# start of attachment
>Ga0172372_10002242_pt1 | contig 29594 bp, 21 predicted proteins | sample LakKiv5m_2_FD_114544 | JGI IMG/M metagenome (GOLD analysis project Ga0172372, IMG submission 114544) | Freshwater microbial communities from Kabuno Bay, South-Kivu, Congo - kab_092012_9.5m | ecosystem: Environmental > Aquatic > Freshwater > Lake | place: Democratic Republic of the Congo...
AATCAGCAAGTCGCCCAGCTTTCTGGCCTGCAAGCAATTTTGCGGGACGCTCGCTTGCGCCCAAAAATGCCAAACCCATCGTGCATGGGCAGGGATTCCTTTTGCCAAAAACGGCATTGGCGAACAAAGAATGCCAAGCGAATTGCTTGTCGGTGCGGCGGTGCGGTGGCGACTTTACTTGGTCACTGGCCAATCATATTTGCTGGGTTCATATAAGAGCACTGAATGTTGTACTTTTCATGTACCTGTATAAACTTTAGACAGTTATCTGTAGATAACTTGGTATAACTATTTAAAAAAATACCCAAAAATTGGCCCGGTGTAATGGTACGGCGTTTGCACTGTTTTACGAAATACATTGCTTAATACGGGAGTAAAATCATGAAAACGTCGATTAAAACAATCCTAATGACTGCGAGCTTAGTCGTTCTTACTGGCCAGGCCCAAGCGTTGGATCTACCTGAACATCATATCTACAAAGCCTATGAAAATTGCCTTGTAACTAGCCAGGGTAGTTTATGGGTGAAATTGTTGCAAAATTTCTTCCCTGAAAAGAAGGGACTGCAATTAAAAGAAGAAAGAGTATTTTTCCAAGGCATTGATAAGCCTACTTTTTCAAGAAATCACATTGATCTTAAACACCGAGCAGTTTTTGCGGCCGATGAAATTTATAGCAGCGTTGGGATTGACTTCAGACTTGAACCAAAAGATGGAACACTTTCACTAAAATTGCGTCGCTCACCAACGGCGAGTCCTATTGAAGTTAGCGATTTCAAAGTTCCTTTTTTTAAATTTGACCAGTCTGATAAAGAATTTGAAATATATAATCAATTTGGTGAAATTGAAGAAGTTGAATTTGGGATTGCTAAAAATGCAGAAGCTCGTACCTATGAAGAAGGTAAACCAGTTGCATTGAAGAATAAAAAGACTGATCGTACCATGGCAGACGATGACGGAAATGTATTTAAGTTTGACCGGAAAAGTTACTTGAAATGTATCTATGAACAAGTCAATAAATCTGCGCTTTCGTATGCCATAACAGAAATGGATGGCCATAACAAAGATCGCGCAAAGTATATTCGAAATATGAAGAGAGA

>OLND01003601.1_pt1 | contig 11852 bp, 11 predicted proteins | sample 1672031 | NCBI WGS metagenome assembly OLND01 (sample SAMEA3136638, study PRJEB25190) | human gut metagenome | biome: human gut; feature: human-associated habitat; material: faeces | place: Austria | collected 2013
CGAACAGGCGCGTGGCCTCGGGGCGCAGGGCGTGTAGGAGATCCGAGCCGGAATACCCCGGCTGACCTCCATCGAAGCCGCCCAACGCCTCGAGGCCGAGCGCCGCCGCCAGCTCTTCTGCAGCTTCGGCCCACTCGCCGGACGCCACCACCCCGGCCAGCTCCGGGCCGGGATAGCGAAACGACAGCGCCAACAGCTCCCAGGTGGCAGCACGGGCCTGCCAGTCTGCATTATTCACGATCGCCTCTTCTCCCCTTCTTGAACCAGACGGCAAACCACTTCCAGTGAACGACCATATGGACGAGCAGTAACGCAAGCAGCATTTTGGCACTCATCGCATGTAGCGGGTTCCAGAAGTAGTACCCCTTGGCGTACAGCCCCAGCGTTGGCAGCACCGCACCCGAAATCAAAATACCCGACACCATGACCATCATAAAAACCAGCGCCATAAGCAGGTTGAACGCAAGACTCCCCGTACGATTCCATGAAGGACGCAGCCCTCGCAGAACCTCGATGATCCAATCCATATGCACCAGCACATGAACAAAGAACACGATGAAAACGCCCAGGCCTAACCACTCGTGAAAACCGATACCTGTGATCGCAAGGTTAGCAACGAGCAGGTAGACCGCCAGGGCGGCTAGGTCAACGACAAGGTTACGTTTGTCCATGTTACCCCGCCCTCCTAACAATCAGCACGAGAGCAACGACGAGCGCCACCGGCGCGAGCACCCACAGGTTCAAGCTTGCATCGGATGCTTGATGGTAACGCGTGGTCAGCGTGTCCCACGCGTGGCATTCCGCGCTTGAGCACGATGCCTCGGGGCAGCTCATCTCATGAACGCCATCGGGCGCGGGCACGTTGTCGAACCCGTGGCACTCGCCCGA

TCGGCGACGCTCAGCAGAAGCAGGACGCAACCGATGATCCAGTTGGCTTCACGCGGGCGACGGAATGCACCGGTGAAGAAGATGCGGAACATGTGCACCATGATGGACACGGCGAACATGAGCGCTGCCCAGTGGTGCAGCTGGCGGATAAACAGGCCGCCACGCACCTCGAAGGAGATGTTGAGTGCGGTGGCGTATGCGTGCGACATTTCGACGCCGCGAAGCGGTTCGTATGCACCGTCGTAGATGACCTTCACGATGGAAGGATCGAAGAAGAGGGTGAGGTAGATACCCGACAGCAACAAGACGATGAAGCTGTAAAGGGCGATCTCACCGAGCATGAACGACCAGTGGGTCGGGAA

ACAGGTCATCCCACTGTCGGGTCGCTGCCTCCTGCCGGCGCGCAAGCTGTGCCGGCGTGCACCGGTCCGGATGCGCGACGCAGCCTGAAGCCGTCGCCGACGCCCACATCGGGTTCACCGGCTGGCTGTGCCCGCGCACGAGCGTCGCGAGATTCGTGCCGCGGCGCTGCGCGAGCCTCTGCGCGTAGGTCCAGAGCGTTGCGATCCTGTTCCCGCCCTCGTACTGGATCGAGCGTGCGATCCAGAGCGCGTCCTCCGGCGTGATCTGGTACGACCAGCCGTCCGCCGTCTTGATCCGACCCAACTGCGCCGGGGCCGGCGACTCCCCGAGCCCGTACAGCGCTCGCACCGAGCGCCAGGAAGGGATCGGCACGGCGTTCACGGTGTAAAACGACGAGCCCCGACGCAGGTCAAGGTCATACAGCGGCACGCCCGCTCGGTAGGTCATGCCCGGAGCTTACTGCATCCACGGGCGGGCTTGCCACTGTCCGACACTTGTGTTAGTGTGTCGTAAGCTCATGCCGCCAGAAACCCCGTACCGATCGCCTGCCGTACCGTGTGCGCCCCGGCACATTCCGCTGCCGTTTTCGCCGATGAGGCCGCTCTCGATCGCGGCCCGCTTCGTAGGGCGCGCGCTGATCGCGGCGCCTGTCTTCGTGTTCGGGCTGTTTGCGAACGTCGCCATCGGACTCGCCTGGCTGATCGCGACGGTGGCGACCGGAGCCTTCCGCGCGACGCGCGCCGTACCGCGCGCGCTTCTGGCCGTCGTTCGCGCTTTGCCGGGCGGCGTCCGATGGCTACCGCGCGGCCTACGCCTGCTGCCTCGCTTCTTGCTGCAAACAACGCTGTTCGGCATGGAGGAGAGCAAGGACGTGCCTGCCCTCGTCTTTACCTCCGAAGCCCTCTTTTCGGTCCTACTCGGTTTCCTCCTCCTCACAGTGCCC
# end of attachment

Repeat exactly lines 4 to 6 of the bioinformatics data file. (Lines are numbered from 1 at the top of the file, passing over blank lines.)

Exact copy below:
CGAACAGGCGCGTGGCCTCGGGGCGCAGGGCGTGTAGGAGATCCGAGCCGGAATACCCCGGCTGACCTCCATCGAAGCCGCCCAACGCCTCGAGGCCGAGCGCCGCCGCCAGCTCTTCTGCAGCTTCGGCCCACTCGCCGGACGCCACCACCCCGGCCAGCTCCGGGCCGGGATAGCGAAACGACAGCGCCAACAGCTCCCAGGTGGCAGCACGGGCCTGCCAGTCTGCATTATTCACGATCGCCTCTTCTCCCCTTCTTGAACCAGACGGCAAACCACTTCCAGTGAACGACCATATGGACGAGCAGTAACGCAAGCAGCATTTTGGCACTCATCGCATGTAGCGGGTTCCAGAAGTAGTACCCCTTGGCGTACAGCCCCAGCGTTGGCAGCACCGCACCCGAAATCAAAATACCCGACACCATGACCATCATAAAAACCAGCGCCATAAGCAGGTTGAACGCAAGACTCCCCGTACGATTCCATGAAGGACGCAGCCCTCGCAGAACCTCGATGATCCAATCCATATGCACCAGCACATGAACAAAGAACACGATGAAAACGCCCAGGCCTAACCACTCGTGAAAACCGATACCTGTGATCGCAAGGTTAGCAACGAGCAGGTAGACCGCCAGGGCGGCTAGGTCAACGACAAGGTTACGTTTGTCCATGTTACCCCGCCCTCCTAACAATCAGCACGAGAGCAACGACGAGCGCCACCGGCGCGAGCACCCACAGGTTCAAGCTTGCATCGGATGCTTGATGGTAACGCGTGGTCAGCGTGTCCCACGCGTGGCATTCCGCGCTTGAGCACGATGCCTCGGGGCAGCTCATCTCATGAACGCCATCGGGCGCGGGCACGTTGTCGAACCCGTGGCACTCGCCCGA

TCGGCGACGCTCAGCAGAAGCAGGACGCAACCGATGATCCAGTTGGCTTCACGCGGGCGACGGAATGCACCGGTGAAGAAGATGCGGAACATGTGCACCATGATGGACACGGCGAACATGAGCGCTGCCCAGTGGTGCAGCTGGCGGATAAACAGGCCGCCACGCACCTCGAAGGAGATGTTGAGTGCGGTGGCGTATGCGTGCGACATTTCGACGCCGCGAAGCGGTTCGTATGCACCGTCGTAGATGACCTTCACGATGGAAGGATCGAAGAAGAGGGTGAGGTAGATACCCGACAGCAACAAGACGATGAAGCTGTAAAGGGCGATCTCACCGAGCATGAACGACCAGTGGGTCGGGAA

ACAGGTCATCCCACTGTCGGGTCGCTGCCTCCTGCCGGCGCGCAAGCTGTGCCGGCGTGCACCGGTCCGGATGCGCGACGCAGCCTGAAGCCGTCGCCGACGCCCACATCGGGTTCACCGGCTGGCTGTGCCCGCGCACGAGCGTCGCGAGATTCGTGCCGCGGCGCTGCGCGAGCCTCTGCGCGTAGGTCCAGAGCGTTGCGATCCTGTTCCCGCCCTCGTACTGGATCGAGCGTGCGATCCAGAGCGCGTCCTCCGGCGTGATCTGGTACGACCAGCCGTCCGCCGTCTTGATCCGACCCAACTGCGCCGGGGCCGGCGACTCCCCGAGCCCGTACAGCGCTCGCACCGAGCGCCAGGAAGGGATCGGCACGGCGTTCACGGTGTAAAACGACGAGCCCCGACGCAGGTCAAGGTCATACAGCGGCACGCCCGCTCGGTAGGTCATGCCCGGAGCTTACTGCATCCACGGGCGGGCTTGCCACTGTCCGACACTTGTGTTAGTGTGTCGTAAGCTCATGCCGCCAGAAACCCCGTACCGATCGCCTGCCGTACCGTGTGCGCCCCGGCACATTCCGCTGCCGTTTTCGCCGATGAGGCCGCTCTCGATCGCGGCCCGCTTCGTAGGGCGCGCGCTGATCGCGGCGCCTGTCTTCGTGTTCGGGCTGTTTGCGAACGTCGCCATCGGACTCGCCTGGCTGATCGCGACGGTGGCGACCGGAGCCTTCCGCGCGACGCGCGCCGTACCGCGCGCGCTTCTGGCCGTCGTTCGCGCTTTGCCGGGCGGCGTCCGATGGCTACCGCGCGGCCTACGCCTGCTGCCTCGCTTCTTGCTGCAAACAACGCTGTTCGGCATGGAGGAGAGCAAGGACGTGCCTGCCCTCGTCTTTACCTCCGAAGCCCTCTTTTCGGTCCTACTCGGTTTCCTCCTCCTCACAGTGCCC